Petite Porter is now vintage material on her new comedy tour
Diminutive comedienne Lucy Porter reflects on the ups and downs of relationships in this interview with Ben McPartland Minx, pixie, cute, gorgeous – half pint-sized Lucy Porter has been called the lot during her highly successful time as a stand-up comed
Diminutive comedienne Lucy Porter reflects on the ups and downs of relationships in this interview with Ben McPartland
Minx, pixie, cute, gorgeous - half pint-sized Lucy Porter has been called the lot during her highly successful time as a stand-up comedienne.
But the award-winning comic, who is currently halfway through her latest tour of Britain, now admits those days might be over.
"I've gone from being a pixie or a minx to being vintage for young boys," said the 35-year-old.
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Ms Porter, who now lives in Kentish Town, will bring her acclaimed show Lucy Porter's Love In to the Artsdepot in North Finchley at the end of May.
Ms Porter admits that her original idea for the show was to set out and find the meaning of true love but it has not quite worked out that way.
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"It is all about love," she says. "It was going to be an in-depth discussion of love but it is just more about me harking on about my life and its ups and downs.
"That is the beauty of the show really, it reflects how things are going in real life - the break-ups, getting back together and then breaking up again.
"You do end up telling people things you should only share with a therapist or your mum. I also get people telling me about their love lives, so I get to hear quite a lot of interesting stuff. People write my show for me really."
At five foot tall, she may be one of the smallest comics on the circuit but her size does not reflect her talents.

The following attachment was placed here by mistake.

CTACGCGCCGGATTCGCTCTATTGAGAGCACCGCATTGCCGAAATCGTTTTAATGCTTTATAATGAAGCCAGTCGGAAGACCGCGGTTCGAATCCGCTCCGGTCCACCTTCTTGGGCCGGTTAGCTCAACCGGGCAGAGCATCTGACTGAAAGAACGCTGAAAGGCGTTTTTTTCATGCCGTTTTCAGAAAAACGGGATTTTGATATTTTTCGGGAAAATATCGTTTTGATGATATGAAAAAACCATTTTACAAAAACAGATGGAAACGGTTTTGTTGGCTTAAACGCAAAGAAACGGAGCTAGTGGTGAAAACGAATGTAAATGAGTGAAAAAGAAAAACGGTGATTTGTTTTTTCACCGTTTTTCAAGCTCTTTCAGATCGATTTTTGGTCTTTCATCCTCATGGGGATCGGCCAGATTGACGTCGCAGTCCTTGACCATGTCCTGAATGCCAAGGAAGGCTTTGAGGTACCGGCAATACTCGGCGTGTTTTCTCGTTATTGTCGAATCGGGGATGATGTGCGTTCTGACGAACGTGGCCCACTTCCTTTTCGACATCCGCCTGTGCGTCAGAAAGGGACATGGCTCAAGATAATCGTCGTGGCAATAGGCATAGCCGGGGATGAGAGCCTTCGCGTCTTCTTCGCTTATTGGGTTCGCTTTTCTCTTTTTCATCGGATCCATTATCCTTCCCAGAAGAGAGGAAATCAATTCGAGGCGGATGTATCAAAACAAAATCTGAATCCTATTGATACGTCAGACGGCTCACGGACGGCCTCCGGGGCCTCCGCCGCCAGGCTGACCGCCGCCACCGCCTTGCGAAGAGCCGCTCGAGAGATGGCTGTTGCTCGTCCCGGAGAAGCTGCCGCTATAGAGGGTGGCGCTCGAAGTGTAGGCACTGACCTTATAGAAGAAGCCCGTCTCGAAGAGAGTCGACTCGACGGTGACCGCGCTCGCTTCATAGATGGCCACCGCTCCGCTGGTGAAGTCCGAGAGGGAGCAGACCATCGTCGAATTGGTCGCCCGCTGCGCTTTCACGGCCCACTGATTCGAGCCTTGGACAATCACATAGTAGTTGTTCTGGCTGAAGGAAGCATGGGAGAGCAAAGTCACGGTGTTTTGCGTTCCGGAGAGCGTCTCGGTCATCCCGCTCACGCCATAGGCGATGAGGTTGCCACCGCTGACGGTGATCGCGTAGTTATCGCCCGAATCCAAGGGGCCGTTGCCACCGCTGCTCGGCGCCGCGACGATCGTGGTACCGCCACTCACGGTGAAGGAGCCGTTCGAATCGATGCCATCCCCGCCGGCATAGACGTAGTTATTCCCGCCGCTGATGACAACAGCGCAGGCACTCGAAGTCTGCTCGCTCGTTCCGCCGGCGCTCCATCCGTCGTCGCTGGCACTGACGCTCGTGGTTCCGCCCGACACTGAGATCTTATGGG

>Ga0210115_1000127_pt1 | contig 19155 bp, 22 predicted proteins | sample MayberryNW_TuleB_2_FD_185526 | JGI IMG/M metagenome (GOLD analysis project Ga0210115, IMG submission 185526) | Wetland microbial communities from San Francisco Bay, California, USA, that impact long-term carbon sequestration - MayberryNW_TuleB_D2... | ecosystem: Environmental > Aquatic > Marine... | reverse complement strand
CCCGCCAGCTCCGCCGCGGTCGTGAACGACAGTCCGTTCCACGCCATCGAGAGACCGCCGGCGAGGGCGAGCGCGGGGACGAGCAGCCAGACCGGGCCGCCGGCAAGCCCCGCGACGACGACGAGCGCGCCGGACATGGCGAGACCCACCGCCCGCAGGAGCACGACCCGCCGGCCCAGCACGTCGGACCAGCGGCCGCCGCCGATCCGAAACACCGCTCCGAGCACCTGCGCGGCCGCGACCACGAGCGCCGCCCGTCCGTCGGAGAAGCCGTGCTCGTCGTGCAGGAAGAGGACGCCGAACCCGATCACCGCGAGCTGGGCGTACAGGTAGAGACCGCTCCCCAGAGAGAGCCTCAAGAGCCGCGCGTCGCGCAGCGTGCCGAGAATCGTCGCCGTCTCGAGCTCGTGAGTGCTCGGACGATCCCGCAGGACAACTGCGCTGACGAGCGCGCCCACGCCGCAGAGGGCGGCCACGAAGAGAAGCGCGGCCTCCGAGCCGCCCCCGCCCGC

Not only has she won awards for her stand-up comedy, but in 2004 she won Bafta and New York Television Society awards for writing.
Her clients have included Johnny Vaughan and Griff Rhys Jones.
She is a regular panellist on the new Radio 4 show The Personality Test alongside Robin Ince, John Oliver and Sue Perkins.
She has guested on Never Mind The Buzzcocks and offered herself up for humiliation on Rob Brydon's BBC show Annually Retentive.
She also offered to show Anne Robinson her bottom when she appeared on a comedy special of The Weakest Link.
But is it harder for her being a female comic in what has traditionally been a man's world?
"I don't know, I have never been a man," she quips. "I think it is changing really. When I started out it was very much a man's world but there are more women doing it all the time."
One of those women, Caroline Aherne, who stared as the elderly host of the Mrs Merton Show, was a massive inspiration for Ms Porter.
Her first brush with comedians was when she worked as a researcher for television and had the job of booking celebrity guests for talk shows.
"I saw what they did and thought I would like a bit of that myself. At least it stops me from having to go into an office every day," she says.
But it could have all been different if she had taken another path. "If you are fascinated by human nature you can become a philosopher, an anthropologist or a stand-up comedian - so I took the easiest route.
"The advantage for me is that you get to go out and have a laugh.
"But my dream is to go back to university and study anthropology. I always feel my education has let me down."
Her other wish is for medical technology to develop rapidly enough so she can be stretched to gain a couple of inches in height as she is fed up with the problems her diminutive stature causes for her.
"I just can't reach things," she said. "Half of my kitchen is out of bounds. Half the cupboards are empty, it's just a waste of space.
Ms Porter, described as a "small bundle of fun" heralds from deepest darkest Croydon, a fact she credits for some of the relentless happiness and joy she brings to the stage.
"I feel a bit of a traitor because I don't have many nice things to say about Croydon. But if I hadn't grown up there I probably wouldn't be doing what I am doing," she said.
Lucy Porter is at the Artsdepot on May 30. For tickets, call